The beginning of August marks the end of the governments advice to work from home and signals an era when many offices will re-open and employers and employees make key decisions on where and how they’ll work in the future.
It’s been widely publicised that many corporates, such as banks, law firms and retail groups have been re-evaluating their policies on keeping large head-office locations, with many stating a strong intention to make flexible and home working the norm as we return to more normal post-lockdown work patterns.
With the ever-present threat of a second phase of Coronavirus, it’s true to say that from a worker perspective, the home working, or working from flexible workspaces closer to home, is a popular option.
Many workers have posted on social media, and commented on news forum posts, making it clear that they much prefer this new reality, albeit, if many have struggled due to their home set up.
Difficulties in working from home can be many and varied, but the common threads of the main problems include; poor internet connectivity that struggles with Zoom meetings and high-bandwidth tasks, physical space (many people working from bedrooms or sofas) and distractions from pets and other family members.
Working from local flexible workspaces, therefore, would appear to be a very good choice for many, especially if the spaces can be sourced and used nearer to the home location.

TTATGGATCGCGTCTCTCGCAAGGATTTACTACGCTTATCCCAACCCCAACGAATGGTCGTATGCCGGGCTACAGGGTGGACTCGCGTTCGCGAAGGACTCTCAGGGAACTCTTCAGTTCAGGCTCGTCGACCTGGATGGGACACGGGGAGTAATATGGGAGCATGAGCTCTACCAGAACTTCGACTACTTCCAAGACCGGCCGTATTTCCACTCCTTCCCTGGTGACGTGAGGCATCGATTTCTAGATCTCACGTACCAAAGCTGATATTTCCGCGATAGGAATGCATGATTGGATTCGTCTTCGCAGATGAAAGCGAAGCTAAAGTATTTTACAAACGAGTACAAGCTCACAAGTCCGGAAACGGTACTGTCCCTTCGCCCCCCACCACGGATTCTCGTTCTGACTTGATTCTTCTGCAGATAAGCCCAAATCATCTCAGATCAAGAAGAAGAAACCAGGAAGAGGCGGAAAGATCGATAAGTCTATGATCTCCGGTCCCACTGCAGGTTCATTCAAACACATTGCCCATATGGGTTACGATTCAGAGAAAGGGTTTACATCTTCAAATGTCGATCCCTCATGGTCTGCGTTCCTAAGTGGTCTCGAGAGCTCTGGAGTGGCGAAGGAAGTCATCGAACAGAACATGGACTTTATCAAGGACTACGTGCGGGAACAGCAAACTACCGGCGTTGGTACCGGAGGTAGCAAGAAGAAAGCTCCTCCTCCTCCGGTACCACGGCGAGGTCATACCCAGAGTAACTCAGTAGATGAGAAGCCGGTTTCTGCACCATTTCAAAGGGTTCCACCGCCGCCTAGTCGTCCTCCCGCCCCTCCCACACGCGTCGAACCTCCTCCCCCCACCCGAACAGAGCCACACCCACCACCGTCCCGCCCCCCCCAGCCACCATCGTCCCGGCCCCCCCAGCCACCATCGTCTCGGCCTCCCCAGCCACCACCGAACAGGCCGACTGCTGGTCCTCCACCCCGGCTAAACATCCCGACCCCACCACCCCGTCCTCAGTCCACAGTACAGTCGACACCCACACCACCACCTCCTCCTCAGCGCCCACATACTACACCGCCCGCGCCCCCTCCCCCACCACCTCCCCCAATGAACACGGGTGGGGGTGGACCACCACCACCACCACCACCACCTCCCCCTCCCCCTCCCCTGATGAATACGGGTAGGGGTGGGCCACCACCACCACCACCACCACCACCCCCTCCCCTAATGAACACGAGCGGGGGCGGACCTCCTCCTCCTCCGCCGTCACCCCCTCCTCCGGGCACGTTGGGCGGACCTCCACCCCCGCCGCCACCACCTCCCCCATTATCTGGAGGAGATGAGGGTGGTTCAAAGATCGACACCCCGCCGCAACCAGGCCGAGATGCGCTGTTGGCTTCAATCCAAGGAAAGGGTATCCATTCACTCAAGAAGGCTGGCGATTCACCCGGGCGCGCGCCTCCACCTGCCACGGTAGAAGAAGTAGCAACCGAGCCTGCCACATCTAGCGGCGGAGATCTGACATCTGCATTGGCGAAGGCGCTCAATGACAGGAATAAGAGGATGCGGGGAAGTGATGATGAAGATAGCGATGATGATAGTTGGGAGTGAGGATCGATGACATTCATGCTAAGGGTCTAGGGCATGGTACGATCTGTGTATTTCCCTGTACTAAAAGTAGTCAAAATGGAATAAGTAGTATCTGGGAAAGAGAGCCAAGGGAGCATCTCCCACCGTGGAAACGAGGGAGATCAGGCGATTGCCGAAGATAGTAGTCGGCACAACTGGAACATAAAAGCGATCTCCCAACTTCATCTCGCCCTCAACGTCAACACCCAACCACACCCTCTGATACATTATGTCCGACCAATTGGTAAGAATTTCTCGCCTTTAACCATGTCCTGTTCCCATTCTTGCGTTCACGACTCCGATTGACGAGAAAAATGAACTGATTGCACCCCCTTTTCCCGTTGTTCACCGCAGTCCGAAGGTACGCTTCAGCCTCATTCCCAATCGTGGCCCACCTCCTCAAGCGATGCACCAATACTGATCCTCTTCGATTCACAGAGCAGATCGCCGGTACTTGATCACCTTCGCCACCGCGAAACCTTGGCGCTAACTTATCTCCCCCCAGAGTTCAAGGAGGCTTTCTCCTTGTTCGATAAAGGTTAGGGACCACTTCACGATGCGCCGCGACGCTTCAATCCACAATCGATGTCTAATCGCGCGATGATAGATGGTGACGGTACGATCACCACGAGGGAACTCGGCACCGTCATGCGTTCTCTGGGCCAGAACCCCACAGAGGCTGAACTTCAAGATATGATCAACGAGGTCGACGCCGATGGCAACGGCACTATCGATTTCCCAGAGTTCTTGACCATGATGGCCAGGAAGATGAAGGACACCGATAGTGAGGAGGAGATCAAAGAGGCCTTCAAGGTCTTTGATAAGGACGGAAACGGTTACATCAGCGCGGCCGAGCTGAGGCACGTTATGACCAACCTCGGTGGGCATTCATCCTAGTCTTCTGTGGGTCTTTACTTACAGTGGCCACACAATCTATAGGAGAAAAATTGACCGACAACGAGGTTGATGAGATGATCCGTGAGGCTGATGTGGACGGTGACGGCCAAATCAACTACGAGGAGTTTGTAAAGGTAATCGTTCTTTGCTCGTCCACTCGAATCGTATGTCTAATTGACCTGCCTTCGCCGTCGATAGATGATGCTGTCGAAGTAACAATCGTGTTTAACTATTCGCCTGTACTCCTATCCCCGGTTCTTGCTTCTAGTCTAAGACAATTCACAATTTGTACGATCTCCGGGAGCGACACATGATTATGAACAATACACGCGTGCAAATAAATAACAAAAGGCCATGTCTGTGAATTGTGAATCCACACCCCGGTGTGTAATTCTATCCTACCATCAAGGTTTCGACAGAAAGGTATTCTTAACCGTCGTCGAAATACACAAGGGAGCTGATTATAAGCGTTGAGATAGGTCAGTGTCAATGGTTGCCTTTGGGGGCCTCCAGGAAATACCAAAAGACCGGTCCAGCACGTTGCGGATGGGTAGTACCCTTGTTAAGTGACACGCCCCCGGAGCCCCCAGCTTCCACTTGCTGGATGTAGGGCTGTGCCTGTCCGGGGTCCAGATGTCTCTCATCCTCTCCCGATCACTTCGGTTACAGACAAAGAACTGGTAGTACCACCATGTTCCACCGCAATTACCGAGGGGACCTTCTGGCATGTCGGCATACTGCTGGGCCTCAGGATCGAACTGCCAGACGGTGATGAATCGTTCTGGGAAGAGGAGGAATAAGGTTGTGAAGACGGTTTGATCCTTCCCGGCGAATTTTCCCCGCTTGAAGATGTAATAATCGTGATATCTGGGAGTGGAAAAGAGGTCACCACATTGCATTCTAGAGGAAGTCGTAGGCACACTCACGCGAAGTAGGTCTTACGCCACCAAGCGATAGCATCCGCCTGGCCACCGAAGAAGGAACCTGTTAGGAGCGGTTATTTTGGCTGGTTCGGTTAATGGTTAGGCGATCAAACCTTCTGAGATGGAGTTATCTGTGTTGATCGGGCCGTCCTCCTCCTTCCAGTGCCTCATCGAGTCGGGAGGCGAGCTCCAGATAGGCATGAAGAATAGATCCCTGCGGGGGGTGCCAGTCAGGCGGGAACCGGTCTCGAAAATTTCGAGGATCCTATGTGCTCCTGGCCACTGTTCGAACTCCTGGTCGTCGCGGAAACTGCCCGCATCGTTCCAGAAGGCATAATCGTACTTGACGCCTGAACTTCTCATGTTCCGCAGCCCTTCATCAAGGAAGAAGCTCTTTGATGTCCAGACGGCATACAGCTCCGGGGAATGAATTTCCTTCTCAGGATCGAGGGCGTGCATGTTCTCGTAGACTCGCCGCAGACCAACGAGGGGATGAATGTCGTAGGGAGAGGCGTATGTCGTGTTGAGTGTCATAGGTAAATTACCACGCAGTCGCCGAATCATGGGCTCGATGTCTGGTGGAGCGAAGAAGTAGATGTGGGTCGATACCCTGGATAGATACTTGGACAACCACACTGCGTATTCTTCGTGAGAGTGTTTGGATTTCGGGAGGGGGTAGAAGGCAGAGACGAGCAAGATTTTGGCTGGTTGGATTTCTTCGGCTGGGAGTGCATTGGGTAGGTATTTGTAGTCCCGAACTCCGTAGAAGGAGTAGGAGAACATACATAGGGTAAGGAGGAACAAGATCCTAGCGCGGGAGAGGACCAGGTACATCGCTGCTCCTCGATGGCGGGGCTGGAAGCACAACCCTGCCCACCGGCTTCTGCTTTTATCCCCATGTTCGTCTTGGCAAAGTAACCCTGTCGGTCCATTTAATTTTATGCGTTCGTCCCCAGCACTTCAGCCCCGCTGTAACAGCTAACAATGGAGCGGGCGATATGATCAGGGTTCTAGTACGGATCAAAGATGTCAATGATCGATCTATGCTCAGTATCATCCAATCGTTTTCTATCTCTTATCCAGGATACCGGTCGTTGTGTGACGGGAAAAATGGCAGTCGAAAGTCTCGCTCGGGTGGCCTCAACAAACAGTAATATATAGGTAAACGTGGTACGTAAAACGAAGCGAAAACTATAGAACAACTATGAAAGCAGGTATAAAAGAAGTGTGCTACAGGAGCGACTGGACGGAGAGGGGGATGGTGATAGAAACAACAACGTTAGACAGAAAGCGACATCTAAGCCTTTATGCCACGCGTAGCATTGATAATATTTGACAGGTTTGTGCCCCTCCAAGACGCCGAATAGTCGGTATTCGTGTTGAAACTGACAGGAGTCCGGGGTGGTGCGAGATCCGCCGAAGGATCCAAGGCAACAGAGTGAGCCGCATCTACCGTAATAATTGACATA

This gives a number of benefits;
Firstly, with professional flexible workspaces, the connectivity for internet, conferencing, data uploads and downloads is generally much more reliable and robust, so that online meetings can go ahead without downtime or distraction.
The working environment is much more conducive to running a business, with appropriate desking, telecoms, breakout areas and rest areas. This means that productivity is greatly increased, over that sometimes possible in some home locations.
With locations sourced nearer to the domestic residence, trips to the head office for the necessary office facilities are greatly reduced, this saves on pollution levels, stress coming from long journeys and the resultant loss of productivity.
Lastly, flexible office locations can be very important in offering remote workers the opportunity to see other people, socialise (within correct social distancing recommendations, and be in the proximity of others. This is extremely important, given the recent isolation presented by Covid-19 and lockdown.
The August 1st onset of the new ‘go to work’ position from the UK Government marks the start of a new paradigm for the way that all of us work, it very much remains to be seen how this will unfold and until things settle into the ‘new normal’ it will be a case of seeing how it goes.
One thing that is for certain, is that the need for flexible working solutions, remote communication technologies and demand for more localised work locations will only continue to rise in demand.
It’s a very exciting time for the flexible space industry, as it adapts and rises to meet this new demand from the previously head office located workforce.